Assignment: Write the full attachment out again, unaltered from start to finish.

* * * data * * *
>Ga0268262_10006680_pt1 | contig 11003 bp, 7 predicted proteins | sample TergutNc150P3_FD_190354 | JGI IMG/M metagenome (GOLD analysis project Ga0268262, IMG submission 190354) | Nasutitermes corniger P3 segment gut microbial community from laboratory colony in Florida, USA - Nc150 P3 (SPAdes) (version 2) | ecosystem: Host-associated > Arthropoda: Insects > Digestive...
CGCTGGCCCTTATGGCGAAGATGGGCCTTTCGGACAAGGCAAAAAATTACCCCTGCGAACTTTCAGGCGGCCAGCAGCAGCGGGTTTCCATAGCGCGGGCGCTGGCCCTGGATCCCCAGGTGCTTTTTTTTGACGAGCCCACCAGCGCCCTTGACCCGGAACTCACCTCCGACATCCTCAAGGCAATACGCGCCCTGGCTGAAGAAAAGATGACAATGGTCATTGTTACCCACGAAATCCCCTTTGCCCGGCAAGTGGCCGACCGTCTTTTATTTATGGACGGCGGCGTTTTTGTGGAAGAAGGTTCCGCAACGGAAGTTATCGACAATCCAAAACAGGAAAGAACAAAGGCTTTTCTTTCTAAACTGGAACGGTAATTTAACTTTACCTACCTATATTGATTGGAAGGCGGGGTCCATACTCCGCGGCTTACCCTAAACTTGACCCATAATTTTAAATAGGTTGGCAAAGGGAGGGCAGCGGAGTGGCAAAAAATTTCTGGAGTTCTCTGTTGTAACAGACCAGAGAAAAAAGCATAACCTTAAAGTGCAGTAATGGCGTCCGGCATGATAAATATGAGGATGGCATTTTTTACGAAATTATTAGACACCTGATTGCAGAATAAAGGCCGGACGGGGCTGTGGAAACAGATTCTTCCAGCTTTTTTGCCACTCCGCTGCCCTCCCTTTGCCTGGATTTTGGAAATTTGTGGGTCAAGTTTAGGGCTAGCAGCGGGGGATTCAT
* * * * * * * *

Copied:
>Ga0268262_10006680_pt1 | contig 11003 bp, 7 predicted proteins | sample TergutNc150P3_FD_190354 | JGI IMG/M metagenome (GOLD analysis project Ga0268262, IMG submission 190354) | Nasutitermes corniger P3 segment gut microbial community from laboratory colony in Florida, USA - Nc150 P3 (SPAdes) (version 2) | ecosystem: Host-associated > Arthropoda: Insects > Digestive...
CGCTGGCCCTTATGGCGAAGATGGGCCTTTCGGACAAGGCAAAAAATTACCCCTGCGAACTTTCAGGCGGCCAGCAGCAGCGGGTTTCCATAGCGCGGGCGCTGGCCCTGGATCCCCAGGTGCTTTTTTTTGACGAGCCCACCAGCGCCCTTGACCCGGAACTCACCTCCGACATCCTCAAGGCAATACGCGCCCTGGCTGAAGAAAAGATGACAATGGTCATTGTTACCCACGAAATCCCCTTTGCCCGGCAAGTGGCCGACCGTCTTTTATTTATGGACGGCGGCGTTTTTGTGGAAGAAGGTTCCGCAACGGAAGTTATCGACAATCCAAAACAGGAAAGAACAAAGGCTTTTCTTTCTAAACTGGAACGGTAATTTAACTTTACCTACCTATATTGATTGGAAGGCGGGGTCCATACTCCGCGGCTTACCCTAAACTTGACCCATAATTTTAAATAGGTTGGCAAAGGGAGGGCAGCGGAGTGGCAAAAAATTTCTGGAGTTCTCTGTTGTAACAGACCAGAGAAAAAAGCATAACCTTAAAGTGCAGTAATGGCGTCCGGCATGATAAATATGAGGATGGCATTTTTTACGAAATTATTAGACACCTGATTGCAGAATAAAGGCCGGACGGGGCTGTGGAAACAGATTCTTCCAGCTTTTTTGCCACTCCGCTGCCCTCCCTTTGCCTGGATTTTGGAAATTTGTGGGTCAAGTTTAGGGCTAGCAGCGGGGGATTCAT